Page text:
Tuesday, September 14, 2010

Vegetable Broth - Vegan

The weather is getting cooler here in Seattle, and starting to feel like Fall. It makes me a little sad to know that my vegetable garden's growing season is getting close to the end, but it also makes me a little happier since Fall and Winter are great seasons to cook nice&hearty soups. I just made my first batch of vegetable broth for this fall season. Yes, you can buy vegetable broth from the store and it's more convenient, but just like anything else, homemade ones are better and healthier than the store-bought ones.

What goes in your body (Vegan):
  • 5 tsp extra virgin olive oil
  • 3 small onions (about 1.5 pounds), coarsely chopped
  • 4 small carrots (about 8 ounces), peeled and coarsely chopped
  • 6 celery stalks (about 8 ounces), coarsely chopped
  • 1 garlic head, cloves separated, crushed with the flat side of a knife, and peeled
  • 12 cups water
  • 12 springs flat-leaf parsley
  • 2 tbsp fresh whole thyme leaves (or 2 tsp dried thyme leaves)
  • 2 large bay leaves
  • Salt and pepper to taste
You are going to:
  1. In a large stockpot, heat the oil over medium-low heat. Add onions, carrots, celery, and garlic, tossing to coat with oil. Cook covered to keep the flavor of the vegetables in the pot, stirring occasionally, until the vegetables have softened, 15-20 minutes.

  2. Add water, parsley, thyme, and bay leaves to the pot. Bring to a boil over high heat. Reduce the heat, cover, and simmer for 2 hours. Remove from heat and adjust the seasoning as necessary. Cover and let the broth rest for 1 hour.

  3. Strain the broth through a fine-meshed strainer into another pot. (Optional: Line the strainer with a cheesecloth and strain the broth again for smoother broth.)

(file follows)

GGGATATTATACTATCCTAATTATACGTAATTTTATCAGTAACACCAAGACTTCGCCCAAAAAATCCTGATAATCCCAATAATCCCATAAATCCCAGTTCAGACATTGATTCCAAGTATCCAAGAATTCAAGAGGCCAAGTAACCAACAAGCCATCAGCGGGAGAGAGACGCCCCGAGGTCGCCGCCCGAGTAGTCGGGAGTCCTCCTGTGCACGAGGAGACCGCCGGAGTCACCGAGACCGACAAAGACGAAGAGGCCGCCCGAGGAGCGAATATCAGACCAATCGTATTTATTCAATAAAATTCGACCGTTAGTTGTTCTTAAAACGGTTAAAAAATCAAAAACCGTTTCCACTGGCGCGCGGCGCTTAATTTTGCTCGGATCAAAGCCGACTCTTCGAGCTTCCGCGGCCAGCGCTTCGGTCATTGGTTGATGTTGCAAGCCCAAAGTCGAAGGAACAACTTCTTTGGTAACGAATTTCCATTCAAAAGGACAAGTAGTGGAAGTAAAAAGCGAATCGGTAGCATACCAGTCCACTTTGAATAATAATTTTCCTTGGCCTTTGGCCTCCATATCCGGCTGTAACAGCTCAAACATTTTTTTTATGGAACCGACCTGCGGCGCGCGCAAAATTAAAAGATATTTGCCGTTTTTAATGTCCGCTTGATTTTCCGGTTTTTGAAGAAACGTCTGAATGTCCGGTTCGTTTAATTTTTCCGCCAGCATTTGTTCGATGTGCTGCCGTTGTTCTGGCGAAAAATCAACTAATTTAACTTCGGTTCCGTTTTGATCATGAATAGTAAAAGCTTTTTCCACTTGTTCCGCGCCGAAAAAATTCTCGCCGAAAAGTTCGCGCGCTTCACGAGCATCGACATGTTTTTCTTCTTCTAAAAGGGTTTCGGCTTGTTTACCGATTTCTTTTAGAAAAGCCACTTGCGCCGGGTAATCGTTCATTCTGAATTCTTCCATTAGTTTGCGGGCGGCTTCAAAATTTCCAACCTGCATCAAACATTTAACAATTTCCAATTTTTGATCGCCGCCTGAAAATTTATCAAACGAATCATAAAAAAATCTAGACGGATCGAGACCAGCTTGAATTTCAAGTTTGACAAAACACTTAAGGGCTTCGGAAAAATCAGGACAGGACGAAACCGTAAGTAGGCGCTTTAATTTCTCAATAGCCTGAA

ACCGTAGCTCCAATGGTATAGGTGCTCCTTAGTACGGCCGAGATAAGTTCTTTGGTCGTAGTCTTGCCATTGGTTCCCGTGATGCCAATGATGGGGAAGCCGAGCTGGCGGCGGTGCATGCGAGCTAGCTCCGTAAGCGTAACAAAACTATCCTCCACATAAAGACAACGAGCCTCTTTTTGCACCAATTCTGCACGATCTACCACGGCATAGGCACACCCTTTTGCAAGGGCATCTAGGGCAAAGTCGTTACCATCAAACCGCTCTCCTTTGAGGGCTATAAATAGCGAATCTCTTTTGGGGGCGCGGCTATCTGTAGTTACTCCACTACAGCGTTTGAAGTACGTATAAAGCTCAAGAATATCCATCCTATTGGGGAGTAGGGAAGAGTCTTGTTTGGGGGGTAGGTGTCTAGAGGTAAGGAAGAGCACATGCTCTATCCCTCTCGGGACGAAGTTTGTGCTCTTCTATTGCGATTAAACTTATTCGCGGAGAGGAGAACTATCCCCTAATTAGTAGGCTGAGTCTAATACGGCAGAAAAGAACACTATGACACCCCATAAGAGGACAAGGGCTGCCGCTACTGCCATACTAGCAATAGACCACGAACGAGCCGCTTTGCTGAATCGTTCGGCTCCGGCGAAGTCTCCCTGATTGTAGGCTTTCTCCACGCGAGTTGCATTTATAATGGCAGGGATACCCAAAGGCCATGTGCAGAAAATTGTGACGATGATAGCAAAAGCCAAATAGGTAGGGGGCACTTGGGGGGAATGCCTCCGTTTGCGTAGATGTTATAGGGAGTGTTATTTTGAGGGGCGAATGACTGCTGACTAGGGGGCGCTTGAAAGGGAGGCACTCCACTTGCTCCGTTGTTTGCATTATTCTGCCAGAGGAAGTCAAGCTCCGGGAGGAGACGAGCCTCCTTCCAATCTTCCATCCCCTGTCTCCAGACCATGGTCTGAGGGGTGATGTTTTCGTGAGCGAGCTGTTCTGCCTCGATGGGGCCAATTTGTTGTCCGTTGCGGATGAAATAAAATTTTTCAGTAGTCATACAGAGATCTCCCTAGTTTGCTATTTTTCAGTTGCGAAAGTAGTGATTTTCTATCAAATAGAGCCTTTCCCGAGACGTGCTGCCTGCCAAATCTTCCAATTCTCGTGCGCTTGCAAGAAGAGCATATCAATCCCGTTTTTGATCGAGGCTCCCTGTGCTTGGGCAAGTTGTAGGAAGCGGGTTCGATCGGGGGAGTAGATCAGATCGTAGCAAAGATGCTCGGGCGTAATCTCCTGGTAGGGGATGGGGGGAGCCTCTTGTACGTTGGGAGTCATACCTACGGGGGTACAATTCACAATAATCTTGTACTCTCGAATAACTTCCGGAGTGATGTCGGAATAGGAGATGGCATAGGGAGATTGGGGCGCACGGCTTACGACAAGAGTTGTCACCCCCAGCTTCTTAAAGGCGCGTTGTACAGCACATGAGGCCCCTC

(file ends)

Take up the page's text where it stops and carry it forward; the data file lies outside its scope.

Secrets from the chef:
  • While straining, press down on the cooked vegetables with the back of a wooden spoon to extract the liquid and get more broth out of them.
  • Set aside the amount you use within a week and freeze the remaining broth. As I mentioned in earlier post, I use empty 'Fleischmann's' containers (measures one cup) to freeze broth for later use. You can also freeze the broth in ice cube trays and pop the frozen cubes into freezer bags for smaller quantities. (Avoid freezing entire batch in one container unless you are going to feed an army.)
  • I save the vegetables (but no herbs) from the stock-making for later cooking. Most of the flavor and nutrition have been drained from them, but they still have a good amount of fiber and makes a good filler for some recipes. For example, you can mash them into mashed potatoes. (I will post a Tortilla Soup recipe tomorrow using the vegetables.)
Bon appétit!


  1. i'd love to make my own broth! thanks for sharing this recipe!

  2. Thanks, Kelli. I hope you'll like it! You can also throw leafy part of celery and carrot as well. I don't chop up leafy part because it's easier to take them out before straining.